Vancouver rental property owners are permitted to evict tenants for lease violations that remain uncured, but that shouldn’t be your first step when you realize your tenants are violating your lease agreement. The eviction process is arduous, especially since the pandemic arrived.
When you’re taking steps to remove a tenant from your property, remember that the law in Vancouver is often different than the law in Washington State. For example, the notice period for canceling a rental contract without cause will be 60 days instead of 20 days if you do decide to evict.
There are better ways to deal with lease violations. Eviction should be a last resort. Here are some of the things you can do to keep your Vancouver tenants in compliance.
Enforce Your Lease Agreement
Avoiding lease violations begins with the lease itself. Make sure it’s clear and specific. Consequences should be included for things like late rent, violation of the rules, and things like allowing unauthorized pets. You want to lease to specifically state that when tenants violate the terms of that agreement, they can be evicted under certain circumstances.
Types of Lease Violations and Appropriate Actions
The law is likely to consider some types of lease violations more severe than others, so it’s hard to have one blanket policy for responding to any bad behavior by your tenants. For example, if a tenant intentionally damages or vandalizes your property, that’s a pretty major infraction and could reasonably result in an eviction. You would likely have the legal standing to evict your tenant in as little as three days.
Less serious violations might require a 10-day notice for an eviction. This gives the tenant time to correct the violation and come into compliance before the eviction proceedings begin.
Some of those more minor violations of the lease agreement might include:
- Unauthorized pets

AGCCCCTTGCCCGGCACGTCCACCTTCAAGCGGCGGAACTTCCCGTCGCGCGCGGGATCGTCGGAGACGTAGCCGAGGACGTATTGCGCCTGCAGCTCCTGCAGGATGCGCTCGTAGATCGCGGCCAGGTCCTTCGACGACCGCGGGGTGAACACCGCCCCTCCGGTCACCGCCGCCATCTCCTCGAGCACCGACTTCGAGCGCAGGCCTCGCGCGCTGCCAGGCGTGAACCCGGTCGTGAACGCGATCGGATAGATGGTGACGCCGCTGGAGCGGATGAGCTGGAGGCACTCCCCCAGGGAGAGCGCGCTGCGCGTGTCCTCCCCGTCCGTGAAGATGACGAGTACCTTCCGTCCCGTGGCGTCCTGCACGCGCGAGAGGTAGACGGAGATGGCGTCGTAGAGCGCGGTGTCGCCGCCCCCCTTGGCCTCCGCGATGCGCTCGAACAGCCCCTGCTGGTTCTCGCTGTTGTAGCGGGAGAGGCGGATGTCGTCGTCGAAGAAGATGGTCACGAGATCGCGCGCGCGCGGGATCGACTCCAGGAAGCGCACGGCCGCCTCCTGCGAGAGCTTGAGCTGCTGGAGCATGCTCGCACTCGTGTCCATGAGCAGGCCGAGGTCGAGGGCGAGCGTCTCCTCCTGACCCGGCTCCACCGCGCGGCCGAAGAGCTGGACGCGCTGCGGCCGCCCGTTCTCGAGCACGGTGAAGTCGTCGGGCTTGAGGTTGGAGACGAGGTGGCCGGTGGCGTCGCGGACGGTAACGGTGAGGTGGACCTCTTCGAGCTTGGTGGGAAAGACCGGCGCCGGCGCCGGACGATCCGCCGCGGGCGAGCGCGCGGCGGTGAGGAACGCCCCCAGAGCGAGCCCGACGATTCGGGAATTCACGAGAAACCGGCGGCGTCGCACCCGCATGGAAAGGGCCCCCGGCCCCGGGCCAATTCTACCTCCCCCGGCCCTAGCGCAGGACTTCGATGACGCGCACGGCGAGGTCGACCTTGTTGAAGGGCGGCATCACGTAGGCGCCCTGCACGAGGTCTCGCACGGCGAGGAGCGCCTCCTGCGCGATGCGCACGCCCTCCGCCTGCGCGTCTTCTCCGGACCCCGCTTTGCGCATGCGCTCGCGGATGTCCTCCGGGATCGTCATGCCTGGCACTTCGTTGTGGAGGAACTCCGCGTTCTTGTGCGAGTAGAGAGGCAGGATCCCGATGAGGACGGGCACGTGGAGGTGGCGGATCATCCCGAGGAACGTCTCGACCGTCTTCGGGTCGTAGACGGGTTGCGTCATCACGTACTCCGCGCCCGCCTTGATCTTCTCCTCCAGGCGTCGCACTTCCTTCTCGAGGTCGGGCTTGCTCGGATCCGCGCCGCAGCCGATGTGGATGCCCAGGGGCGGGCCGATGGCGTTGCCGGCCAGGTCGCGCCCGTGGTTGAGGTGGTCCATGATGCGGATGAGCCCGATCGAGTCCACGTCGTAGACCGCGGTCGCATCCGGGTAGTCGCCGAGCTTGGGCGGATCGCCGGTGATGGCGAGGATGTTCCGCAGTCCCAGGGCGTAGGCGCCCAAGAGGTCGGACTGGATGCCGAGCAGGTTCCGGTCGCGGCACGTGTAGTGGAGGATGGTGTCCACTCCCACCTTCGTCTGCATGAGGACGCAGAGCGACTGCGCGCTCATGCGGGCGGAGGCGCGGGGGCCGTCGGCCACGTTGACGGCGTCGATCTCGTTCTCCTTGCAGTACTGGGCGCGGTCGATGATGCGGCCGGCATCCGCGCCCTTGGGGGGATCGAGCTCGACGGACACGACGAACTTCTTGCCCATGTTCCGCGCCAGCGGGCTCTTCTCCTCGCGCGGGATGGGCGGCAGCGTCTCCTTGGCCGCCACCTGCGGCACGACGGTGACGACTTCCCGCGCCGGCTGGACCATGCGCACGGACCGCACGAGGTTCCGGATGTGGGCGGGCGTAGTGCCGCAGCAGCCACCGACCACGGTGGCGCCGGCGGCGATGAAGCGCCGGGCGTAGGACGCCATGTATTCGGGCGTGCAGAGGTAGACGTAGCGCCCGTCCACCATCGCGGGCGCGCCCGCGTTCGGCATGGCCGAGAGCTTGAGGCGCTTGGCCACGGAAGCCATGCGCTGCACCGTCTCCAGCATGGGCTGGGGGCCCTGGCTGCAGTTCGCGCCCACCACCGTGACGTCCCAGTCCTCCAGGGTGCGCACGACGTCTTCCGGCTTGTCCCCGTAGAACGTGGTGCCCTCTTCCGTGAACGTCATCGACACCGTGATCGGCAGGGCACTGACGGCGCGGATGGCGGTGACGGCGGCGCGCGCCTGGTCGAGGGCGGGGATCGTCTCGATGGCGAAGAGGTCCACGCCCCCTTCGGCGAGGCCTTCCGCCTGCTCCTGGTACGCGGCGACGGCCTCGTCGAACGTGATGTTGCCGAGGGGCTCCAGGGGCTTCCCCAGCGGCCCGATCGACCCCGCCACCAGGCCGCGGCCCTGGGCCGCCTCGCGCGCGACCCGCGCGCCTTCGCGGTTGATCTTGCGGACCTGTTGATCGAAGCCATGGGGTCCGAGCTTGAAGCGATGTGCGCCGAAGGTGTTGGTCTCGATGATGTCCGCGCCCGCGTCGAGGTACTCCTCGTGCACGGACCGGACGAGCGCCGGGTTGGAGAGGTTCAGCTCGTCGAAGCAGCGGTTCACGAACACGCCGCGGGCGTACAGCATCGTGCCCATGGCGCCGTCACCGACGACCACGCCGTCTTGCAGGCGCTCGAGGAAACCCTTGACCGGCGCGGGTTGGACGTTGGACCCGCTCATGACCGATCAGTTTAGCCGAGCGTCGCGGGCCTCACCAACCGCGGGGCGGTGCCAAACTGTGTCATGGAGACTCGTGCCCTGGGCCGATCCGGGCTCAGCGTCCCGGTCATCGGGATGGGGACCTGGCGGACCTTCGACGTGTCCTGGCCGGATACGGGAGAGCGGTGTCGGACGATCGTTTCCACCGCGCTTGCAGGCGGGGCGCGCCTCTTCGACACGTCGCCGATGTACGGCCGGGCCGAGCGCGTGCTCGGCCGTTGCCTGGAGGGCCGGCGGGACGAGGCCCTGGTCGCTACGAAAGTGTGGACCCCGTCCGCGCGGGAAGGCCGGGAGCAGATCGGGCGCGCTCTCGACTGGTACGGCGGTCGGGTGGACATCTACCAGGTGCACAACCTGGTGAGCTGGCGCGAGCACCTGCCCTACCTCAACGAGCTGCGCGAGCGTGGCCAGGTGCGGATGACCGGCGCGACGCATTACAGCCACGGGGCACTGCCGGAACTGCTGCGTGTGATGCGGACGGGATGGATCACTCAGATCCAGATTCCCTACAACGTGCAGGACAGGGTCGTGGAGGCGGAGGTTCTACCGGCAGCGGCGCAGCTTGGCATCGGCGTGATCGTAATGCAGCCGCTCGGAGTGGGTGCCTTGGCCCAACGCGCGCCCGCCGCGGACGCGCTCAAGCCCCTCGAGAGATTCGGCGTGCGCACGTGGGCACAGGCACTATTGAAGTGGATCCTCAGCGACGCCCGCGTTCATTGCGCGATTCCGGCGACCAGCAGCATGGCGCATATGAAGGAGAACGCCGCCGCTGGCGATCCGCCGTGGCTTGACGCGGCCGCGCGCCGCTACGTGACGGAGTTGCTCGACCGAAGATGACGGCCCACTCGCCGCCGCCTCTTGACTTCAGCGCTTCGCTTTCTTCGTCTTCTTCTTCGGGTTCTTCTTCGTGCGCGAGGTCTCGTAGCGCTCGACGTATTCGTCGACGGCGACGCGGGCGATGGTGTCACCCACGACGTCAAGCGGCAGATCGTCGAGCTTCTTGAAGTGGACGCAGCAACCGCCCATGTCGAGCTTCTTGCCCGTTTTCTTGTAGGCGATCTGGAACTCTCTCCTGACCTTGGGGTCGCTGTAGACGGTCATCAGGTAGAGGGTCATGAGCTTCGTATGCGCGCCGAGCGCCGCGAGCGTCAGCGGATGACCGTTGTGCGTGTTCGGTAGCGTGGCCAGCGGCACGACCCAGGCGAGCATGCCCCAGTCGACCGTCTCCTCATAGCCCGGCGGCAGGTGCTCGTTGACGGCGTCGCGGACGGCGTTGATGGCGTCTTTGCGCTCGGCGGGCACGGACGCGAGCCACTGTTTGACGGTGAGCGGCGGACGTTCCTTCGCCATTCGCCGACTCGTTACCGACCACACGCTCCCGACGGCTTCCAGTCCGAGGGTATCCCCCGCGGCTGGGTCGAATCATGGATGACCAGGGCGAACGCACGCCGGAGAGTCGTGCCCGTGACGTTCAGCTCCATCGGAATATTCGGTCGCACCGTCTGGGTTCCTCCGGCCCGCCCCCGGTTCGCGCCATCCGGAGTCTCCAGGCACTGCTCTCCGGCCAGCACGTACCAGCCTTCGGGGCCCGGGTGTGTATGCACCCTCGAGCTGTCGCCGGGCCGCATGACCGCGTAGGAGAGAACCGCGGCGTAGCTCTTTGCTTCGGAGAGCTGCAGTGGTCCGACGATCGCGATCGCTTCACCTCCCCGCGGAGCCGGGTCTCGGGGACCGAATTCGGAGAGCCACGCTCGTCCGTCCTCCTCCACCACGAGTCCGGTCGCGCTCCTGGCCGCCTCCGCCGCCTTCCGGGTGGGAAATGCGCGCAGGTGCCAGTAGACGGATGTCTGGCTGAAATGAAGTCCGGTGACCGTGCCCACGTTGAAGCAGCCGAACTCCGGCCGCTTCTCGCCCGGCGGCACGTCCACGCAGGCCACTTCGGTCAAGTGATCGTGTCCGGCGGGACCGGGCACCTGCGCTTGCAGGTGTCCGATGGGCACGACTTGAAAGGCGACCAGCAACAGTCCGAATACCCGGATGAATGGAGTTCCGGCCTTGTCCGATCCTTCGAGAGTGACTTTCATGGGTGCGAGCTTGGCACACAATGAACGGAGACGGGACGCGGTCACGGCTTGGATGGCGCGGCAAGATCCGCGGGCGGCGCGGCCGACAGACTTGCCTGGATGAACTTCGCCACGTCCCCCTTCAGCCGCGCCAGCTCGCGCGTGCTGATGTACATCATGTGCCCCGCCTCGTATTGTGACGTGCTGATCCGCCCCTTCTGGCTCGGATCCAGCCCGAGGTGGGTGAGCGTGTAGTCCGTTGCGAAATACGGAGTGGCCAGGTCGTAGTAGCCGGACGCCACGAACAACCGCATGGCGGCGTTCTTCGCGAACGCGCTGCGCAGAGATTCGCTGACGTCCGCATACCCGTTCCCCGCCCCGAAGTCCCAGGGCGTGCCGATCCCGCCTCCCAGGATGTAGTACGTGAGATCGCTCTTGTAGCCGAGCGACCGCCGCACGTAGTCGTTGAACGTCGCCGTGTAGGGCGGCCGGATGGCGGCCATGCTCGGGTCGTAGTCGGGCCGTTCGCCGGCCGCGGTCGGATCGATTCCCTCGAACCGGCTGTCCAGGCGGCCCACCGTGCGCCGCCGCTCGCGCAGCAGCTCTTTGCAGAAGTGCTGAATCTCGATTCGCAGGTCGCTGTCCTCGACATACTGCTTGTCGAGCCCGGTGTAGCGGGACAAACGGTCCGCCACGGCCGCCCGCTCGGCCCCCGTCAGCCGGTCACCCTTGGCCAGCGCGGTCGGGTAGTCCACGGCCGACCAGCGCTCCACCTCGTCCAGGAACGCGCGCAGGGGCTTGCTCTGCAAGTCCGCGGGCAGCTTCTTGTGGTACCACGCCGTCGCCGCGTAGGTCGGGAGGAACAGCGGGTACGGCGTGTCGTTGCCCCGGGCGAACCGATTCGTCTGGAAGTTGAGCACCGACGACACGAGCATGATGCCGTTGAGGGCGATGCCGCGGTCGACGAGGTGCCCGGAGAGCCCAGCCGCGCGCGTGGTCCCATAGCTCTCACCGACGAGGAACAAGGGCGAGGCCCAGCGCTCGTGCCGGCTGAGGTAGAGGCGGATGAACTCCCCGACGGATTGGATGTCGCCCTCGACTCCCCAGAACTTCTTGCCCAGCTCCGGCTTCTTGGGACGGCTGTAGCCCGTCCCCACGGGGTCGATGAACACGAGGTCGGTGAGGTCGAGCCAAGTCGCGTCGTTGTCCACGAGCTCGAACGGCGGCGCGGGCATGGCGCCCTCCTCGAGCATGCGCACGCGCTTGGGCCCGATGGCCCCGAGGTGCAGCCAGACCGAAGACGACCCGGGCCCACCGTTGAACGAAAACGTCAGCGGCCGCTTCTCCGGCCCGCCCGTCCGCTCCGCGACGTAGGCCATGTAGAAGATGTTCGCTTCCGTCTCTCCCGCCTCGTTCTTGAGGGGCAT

- Unapproved residents living in the property who are not on the lease
- Ongoing noise or nuisance complaints
- Minor property damage or unauthorized changes to the property
- Failure to pay rent on time in accordance with the rent collection policy
Requiring Compliance from Vancouver Tenants
When you notice a lease violation, you first step should be to communicate and document. You want to document the lease violation, with photos if possible. If you’re inside the home supervising a repair or conducting an inspection, for example, and you notice a couple of cats living in the home that were not screened or approved, you’ll want to take some pictures and document the violation. Then, put the discovery in writing. Send the tenant a notice about the lease violation along with a copy of the lease agreement where the language is highlighted that applies to the particular violation.
Give the tenant a specific amount of time to fix the violation. You can schedule another inspection to ensure the tenant has come into compliance, or you can provide additional options. Maybe they want to keep the cats and will agree to pay the pet fees and go through the screening process, for example.
If a tenant receives notice of the violation and does not fix the issue, eviction proceedings can continue against them.